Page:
A bipartisan majority in the Senate this week sent a letter pressing the administration to address "foreign currency manipulation" in its talks with Japan and 10 other participating nations in the so-called Trans-Pacific Partnership.
The Senate letter didn't mention any country. But there has been an outcry in congressional and business circles, particularly the auto industry, over Japan's much-weakened currency. The yen has fallen more than 25% against the dollar since last October when Japanese officials began focusing on a devaluation to stimulate economic growth. A weaker currency can boost that country's exports by making its goods cheaper in foreign markets.
"Currency manipulation can negate or greatly reduce the benefits of a free-trade agreement and may have a devastating impact on American companies and workers," said the letter, signed by 60 senators, led by Lindsey Graham (R-S.C.) and Debbie Stabenow (D-Mich.).
U.S. Trade Representative Michael Froman told reporters Thursday that negotiators have yet to take up currency issues, and it wasn't clear that he would be prepared to bring it up formally when trade ministers meet in Indonesia next month.
"We're having conversations with [domestic] stakeholders, with Congress and outside to determine how best to proceed," Froman said, adding that the administration was sticking to its goal of concluding negotiations this year.
Japan, as well as Malaysia and Singapore, is likely to balk at including a currency provision in the agreement, said Clyde Prestowitz, an Asia economy specialist and former trade negotiator in the Reagan administration. Other participating nations include Vietnam, Australia, Canada and Mexico.
"I think he's between a rock and a hard place," Prestowitz said of Froman. With so many in Congress concerned about the currency — House members sent a similar letter in June — "his hand has really been forced," he said.
Obama has made trade a priority in his effort to grow a slowly recovering American economy, and the administration is pursuing a separate free-trade deal with the European Union.
The Asia-Pacific effort is part of the president's strategy to strengthen America's influence in that region, which is revolving much more around China. The aim is to forge a comprehensive agreement that not only removes tariffs but also addresses intellectual property, state subsidies and other indirect barriers to more-open and fair trade.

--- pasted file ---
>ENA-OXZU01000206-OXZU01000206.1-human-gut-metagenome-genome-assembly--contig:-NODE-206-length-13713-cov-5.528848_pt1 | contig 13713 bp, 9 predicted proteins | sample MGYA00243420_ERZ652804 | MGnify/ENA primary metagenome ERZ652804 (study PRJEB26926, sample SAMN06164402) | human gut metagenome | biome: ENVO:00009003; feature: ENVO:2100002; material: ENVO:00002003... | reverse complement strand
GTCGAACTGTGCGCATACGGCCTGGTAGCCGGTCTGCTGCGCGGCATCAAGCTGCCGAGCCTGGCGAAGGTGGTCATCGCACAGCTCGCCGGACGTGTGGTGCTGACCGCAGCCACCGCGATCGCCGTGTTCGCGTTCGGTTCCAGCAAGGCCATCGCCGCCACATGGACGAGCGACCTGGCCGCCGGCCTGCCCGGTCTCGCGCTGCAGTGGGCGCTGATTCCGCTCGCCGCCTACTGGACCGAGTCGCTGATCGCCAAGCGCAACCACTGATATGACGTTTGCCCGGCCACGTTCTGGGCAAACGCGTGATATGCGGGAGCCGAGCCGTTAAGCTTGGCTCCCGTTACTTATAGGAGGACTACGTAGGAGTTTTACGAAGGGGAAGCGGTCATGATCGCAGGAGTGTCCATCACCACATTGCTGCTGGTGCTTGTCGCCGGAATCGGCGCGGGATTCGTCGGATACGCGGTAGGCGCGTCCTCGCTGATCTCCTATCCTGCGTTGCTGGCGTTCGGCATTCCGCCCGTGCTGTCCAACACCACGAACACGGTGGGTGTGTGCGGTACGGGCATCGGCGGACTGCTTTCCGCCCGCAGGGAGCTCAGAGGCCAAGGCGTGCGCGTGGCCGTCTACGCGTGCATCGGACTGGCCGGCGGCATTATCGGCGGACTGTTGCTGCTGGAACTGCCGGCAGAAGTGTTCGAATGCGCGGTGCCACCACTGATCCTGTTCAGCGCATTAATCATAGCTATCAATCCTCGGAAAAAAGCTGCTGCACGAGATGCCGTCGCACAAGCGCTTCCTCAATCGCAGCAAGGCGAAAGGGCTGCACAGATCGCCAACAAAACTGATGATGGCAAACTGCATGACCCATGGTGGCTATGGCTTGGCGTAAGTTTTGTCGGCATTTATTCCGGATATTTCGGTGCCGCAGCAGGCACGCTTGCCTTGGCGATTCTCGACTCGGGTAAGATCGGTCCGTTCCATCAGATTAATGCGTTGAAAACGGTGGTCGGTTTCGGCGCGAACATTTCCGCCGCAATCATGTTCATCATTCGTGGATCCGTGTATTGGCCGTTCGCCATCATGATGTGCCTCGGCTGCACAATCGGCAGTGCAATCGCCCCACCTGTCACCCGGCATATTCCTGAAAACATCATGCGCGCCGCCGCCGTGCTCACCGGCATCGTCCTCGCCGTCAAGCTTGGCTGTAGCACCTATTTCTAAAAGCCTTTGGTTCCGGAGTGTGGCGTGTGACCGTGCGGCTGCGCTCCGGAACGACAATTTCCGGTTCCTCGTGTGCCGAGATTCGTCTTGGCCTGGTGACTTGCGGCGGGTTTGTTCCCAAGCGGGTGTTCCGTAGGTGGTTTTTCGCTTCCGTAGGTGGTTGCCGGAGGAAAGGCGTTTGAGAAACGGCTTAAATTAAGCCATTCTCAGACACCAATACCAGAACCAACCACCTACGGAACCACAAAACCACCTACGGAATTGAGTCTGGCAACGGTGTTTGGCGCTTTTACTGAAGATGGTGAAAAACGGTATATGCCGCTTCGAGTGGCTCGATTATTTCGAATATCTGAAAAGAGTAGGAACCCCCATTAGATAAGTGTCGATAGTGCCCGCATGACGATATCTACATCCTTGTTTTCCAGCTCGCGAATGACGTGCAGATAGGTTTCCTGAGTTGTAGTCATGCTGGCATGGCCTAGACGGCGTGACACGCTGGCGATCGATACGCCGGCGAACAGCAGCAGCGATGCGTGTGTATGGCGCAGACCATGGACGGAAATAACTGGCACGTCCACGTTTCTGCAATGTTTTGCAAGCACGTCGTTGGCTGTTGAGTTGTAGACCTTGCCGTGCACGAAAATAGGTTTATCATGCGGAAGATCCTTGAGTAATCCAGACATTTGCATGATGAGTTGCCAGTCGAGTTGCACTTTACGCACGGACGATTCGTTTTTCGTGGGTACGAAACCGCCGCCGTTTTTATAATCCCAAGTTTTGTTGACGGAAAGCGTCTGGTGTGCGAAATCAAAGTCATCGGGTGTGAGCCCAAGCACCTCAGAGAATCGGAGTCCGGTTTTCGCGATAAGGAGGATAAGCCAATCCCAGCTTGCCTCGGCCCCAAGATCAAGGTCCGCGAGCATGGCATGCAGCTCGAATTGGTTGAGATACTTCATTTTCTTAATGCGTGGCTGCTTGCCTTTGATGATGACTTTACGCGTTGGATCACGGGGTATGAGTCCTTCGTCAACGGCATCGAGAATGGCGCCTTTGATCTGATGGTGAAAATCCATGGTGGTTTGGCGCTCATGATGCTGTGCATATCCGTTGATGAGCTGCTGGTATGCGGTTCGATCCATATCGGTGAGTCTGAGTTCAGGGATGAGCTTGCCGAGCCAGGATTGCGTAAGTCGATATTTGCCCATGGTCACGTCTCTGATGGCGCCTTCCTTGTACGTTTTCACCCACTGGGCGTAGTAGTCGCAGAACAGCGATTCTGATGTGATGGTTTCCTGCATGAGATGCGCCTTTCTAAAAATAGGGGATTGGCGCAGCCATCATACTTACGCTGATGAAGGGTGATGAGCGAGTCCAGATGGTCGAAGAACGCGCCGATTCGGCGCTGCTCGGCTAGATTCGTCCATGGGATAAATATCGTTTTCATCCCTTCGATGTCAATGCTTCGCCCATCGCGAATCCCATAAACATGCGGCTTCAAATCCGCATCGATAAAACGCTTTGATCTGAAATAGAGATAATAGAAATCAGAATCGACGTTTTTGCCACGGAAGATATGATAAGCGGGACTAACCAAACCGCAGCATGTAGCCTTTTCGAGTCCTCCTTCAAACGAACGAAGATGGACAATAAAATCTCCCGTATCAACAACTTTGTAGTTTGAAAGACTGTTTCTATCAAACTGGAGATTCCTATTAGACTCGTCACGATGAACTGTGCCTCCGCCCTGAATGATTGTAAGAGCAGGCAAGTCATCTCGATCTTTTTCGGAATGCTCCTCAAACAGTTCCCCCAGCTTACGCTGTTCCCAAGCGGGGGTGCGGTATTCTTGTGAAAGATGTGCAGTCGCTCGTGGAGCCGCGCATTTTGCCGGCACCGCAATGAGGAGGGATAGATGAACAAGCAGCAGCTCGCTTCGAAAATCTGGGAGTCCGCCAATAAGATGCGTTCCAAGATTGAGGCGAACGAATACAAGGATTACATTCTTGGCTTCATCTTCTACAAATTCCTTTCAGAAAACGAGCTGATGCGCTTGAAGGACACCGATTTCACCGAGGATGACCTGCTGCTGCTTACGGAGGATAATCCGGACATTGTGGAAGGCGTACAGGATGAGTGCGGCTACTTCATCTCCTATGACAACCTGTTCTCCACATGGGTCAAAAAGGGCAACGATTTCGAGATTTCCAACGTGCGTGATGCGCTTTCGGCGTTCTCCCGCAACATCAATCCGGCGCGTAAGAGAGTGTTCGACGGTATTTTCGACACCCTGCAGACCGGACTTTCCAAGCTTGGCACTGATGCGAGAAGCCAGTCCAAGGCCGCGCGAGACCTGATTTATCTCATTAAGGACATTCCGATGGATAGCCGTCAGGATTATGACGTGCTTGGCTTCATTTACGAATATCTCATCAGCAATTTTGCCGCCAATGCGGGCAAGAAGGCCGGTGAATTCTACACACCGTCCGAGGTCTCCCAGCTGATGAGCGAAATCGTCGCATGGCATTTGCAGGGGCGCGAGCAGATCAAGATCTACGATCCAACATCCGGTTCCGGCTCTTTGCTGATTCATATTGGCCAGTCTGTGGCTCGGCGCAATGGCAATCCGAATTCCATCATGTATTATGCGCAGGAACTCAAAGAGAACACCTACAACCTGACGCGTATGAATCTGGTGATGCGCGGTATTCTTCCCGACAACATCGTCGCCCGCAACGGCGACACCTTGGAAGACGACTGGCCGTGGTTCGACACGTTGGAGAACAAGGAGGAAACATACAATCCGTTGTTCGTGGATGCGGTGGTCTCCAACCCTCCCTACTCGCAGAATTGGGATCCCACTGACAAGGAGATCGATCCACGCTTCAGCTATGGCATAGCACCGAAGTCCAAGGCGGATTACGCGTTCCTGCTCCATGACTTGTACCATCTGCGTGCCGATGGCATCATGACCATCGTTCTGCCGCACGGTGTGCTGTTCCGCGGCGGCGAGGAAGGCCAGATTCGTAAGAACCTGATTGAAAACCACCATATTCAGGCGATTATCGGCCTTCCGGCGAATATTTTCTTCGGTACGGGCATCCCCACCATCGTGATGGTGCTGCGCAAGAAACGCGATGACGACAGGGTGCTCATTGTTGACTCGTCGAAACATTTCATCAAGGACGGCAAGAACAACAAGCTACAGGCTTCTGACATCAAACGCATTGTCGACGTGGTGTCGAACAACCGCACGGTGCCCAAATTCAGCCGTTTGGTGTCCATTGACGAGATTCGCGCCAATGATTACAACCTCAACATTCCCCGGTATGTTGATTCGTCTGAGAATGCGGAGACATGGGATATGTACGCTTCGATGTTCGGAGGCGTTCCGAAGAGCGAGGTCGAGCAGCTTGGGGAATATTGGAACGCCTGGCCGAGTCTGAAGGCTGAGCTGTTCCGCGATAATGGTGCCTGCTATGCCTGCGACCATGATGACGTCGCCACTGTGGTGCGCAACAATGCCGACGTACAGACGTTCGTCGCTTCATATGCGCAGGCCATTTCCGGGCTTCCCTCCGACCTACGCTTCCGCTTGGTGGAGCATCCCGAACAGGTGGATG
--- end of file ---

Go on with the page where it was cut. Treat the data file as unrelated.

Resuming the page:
For years U.S. concerns about foreign currency values have focused on China, but more recently the attention has shifted to Japanese Prime Minister Shinzo Abe. Elected late last year, Abe has made a big push to spur economic growth and free the nation from the grip of deflation.
Abe and his officials have fought off criticisms that they've deliberately tried to weaken the yen. They contend that Japan's currency is freely traded in international markets and that its fall was a byproduct of central bank policies aimed at strengthening the economy — in much the same way that the Federal Reserve's flooding of cash into the American financial system earlier on had driven down the value of the dollar.
"We are not controlling the exchange rate," Abe's chief economic minister, Akira Amari, said in an interview with The Times this summer. "I don't think in [Trans-Pacific Partnership] negotiations that exchange rates are going to be a major topic."
But analysts say it's unlikely that the Obama administration can avoid the issue, given the broad support for action in Congress and among some major American businesses. Top U.S. automakers have long complained about the lack of access to Japan's market, and the depreciation of the yen has only intensified their feelings that Japan is engaged in unfair play.
"A lot of things have been addressed, but the biggest issue on the table is currency manipulation," said Matt Blunt, former Missouri governor and president of the American Automotive Policy Council, which represents domestic auto manufacturers' interests.
At this point, few would say that the currency matter stands as a potential deal breaker, but it could easily help push the trade talks into next year.
Even though a majority in the Senate agrees there's a need for a provision on currency, there's little consensus on what that measure should be, said Jeffrey Schott, a senior fellow at the Peterson Institute for International Economics.
Froman and other trade negotiators already had their work cut out for them to meet the year-end target. Japan, which entered the talks only this summer, has just started talks with other countries on market access, and there's been a cloud of uncertainty over President Obama's lack of so-called fast-track authority to send a trade deal that Congress can vote for or against but not amend or filibuster.
"Adding an entirely new issue so close to the end of the negotiations will obviously result in demands for other changes and for the United States to make other concessions," Schott said. "And that will, if anything, lengthen the international process."